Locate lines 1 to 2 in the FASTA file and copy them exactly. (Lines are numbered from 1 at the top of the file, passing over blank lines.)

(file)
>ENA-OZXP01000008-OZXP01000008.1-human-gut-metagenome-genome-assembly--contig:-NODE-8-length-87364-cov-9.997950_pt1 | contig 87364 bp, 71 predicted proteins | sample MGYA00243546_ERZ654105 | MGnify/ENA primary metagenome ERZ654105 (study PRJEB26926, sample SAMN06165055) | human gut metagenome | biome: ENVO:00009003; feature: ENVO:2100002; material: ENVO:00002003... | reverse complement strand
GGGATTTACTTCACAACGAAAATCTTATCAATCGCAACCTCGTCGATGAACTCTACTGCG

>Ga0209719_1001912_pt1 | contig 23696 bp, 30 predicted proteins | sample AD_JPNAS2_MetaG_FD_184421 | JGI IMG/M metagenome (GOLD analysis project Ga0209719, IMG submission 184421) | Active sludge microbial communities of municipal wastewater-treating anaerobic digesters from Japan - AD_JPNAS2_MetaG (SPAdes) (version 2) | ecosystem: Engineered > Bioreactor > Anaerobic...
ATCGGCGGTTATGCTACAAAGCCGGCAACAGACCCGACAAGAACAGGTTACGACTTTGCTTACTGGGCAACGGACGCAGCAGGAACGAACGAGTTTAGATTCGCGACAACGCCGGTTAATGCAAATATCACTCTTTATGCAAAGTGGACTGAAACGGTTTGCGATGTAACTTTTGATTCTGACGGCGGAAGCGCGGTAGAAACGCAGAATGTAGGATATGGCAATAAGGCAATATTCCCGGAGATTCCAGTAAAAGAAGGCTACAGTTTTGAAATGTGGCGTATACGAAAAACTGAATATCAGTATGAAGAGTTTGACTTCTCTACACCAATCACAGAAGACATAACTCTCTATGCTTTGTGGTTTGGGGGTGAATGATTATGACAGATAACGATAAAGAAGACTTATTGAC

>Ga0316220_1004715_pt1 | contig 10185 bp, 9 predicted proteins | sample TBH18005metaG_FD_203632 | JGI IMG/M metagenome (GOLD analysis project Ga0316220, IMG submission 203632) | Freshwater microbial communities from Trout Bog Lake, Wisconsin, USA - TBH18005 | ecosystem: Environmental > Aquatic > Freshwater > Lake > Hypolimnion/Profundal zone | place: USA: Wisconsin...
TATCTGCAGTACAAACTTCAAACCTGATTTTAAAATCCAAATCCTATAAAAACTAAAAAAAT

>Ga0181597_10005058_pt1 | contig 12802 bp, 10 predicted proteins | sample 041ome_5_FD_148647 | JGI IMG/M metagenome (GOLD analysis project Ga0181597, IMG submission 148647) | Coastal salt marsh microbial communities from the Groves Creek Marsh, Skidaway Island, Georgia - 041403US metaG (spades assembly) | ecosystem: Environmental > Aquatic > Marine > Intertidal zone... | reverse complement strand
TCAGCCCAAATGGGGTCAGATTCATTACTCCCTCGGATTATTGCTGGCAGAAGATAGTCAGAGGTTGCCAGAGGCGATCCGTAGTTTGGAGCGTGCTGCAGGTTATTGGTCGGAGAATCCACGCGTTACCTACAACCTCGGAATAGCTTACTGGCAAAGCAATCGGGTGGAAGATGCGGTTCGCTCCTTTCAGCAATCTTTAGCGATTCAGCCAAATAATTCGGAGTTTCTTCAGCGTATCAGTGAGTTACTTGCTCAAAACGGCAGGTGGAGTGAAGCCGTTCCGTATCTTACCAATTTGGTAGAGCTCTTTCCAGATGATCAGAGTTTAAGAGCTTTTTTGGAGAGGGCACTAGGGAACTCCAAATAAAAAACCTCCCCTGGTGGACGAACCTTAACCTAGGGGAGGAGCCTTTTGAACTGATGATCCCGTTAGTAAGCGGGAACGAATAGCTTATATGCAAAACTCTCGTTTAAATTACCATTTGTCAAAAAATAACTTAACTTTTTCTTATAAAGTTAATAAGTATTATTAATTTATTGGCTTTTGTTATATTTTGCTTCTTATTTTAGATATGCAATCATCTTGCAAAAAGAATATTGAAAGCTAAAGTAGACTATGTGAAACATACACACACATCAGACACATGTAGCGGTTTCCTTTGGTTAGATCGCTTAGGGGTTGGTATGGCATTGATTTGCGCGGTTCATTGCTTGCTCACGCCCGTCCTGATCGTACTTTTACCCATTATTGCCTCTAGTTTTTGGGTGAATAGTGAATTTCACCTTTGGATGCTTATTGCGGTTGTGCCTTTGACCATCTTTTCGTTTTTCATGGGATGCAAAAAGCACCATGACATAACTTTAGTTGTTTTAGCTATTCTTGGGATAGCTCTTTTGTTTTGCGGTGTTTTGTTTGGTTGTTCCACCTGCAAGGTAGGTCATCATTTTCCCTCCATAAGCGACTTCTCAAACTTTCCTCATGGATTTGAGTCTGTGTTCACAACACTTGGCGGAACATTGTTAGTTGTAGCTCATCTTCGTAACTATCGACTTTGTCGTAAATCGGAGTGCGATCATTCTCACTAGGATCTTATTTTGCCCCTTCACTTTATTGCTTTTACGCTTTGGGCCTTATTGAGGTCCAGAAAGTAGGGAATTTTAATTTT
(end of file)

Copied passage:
>ENA-OZXP01000008-OZXP01000008.1-human-gut-metagenome-genome-assembly--contig:-NODE-8-length-87364-cov-9.997950_pt1 | contig 87364 bp, 71 predicted proteins | sample MGYA00243546_ERZ654105 | MGnify/ENA primary metagenome ERZ654105 (study PRJEB26926, sample SAMN06165055) | human gut metagenome | biome: ENVO:00009003; feature: ENVO:2100002; material: ENVO:00002003... | reverse complement strand
GGGATTTACTTCACAACGAAAATCTTATCAATCGCAACCTCGTCGATGAACTCTACTGCG